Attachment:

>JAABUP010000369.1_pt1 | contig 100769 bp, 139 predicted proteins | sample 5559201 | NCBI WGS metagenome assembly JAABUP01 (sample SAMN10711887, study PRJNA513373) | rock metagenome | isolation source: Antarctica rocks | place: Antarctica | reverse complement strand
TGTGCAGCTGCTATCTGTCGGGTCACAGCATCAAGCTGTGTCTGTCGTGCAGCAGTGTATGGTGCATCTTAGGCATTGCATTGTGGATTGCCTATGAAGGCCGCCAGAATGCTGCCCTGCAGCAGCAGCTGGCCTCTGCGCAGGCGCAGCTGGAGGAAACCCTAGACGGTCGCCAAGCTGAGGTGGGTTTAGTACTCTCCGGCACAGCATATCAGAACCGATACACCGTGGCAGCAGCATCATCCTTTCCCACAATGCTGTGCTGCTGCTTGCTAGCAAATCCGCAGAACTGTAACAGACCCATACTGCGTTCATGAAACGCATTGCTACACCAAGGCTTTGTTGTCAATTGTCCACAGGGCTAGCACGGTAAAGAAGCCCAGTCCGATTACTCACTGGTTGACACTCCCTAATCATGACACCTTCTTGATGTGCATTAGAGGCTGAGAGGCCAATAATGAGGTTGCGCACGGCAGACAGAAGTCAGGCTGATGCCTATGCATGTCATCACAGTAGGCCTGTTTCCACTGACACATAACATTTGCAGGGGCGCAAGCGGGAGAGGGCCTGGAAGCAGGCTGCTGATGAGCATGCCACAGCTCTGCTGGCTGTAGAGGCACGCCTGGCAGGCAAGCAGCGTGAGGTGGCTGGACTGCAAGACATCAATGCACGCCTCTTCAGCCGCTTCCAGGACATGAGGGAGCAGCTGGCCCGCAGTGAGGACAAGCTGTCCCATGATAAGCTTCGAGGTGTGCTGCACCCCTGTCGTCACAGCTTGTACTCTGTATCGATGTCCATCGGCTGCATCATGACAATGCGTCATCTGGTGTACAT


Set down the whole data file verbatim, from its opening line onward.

>JAABUP010000369.1_pt1 | contig 100769 bp, 139 predicted proteins | sample 5559201 | NCBI WGS metagenome assembly JAABUP01 (sample SAMN10711887, study PRJNA513373) | rock metagenome | isolation source: Antarctica rocks | place: Antarctica | reverse complement strand
TGTGCAGCTGCTATCTGTCGGGTCACAGCATCAAGCTGTGTCTGTCGTGCAGCAGTGTATGGTGCATCTTAGGCATTGCATTGTGGATTGCCTATGAAGGCCGCCAGAATGCTGCCCTGCAGCAGCAGCTGGCCTCTGCGCAGGCGCAGCTGGAGGAAACCCTAGACGGTCGCCAAGCTGAGGTGGGTTTAGTACTCTCCGGCACAGCATATCAGAACCGATACACCGTGGCAGCAGCATCATCCTTTCCCACAATGCTGTGCTGCTGCTTGCTAGCAAATCCGCAGAACTGTAACAGACCCATACTGCGTTCATGAAACGCATTGCTACACCAAGGCTTTGTTGTCAATTGTCCACAGGGCTAGCACGGTAAAGAAGCCCAGTCCGATTACTCACTGGTTGACACTCCCTAATCATGACACCTTCTTGATGTGCATTAGAGGCTGAGAGGCCAATAATGAGGTTGCGCACGGCAGACAGAAGTCAGGCTGATGCCTATGCATGTCATCACAGTAGGCCTGTTTCCACTGACACATAACATTTGCAGGGGCGCAAGCGGGAGAGGGCCTGGAAGCAGGCTGCTGATGAGCATGCCACAGCTCTGCTGGCTGTAGAGGCACGCCTGGCAGGCAAGCAGCGTGAGGTGGCTGGACTGCAAGACATCAATGCACGCCTCTTCAGCCGCTTCCAGGACATGAGGGAGCAGCTGGCCCGCAGTGAGGACAAGCTGTCCCATGATAAGCTTCGAGGTGTGCTGCACCCCTGTCGTCACAGCTTGTACTCTGTATCGATGTCCATCGGCTGCATCATGACAATGCGTCATCTGGTGTACAT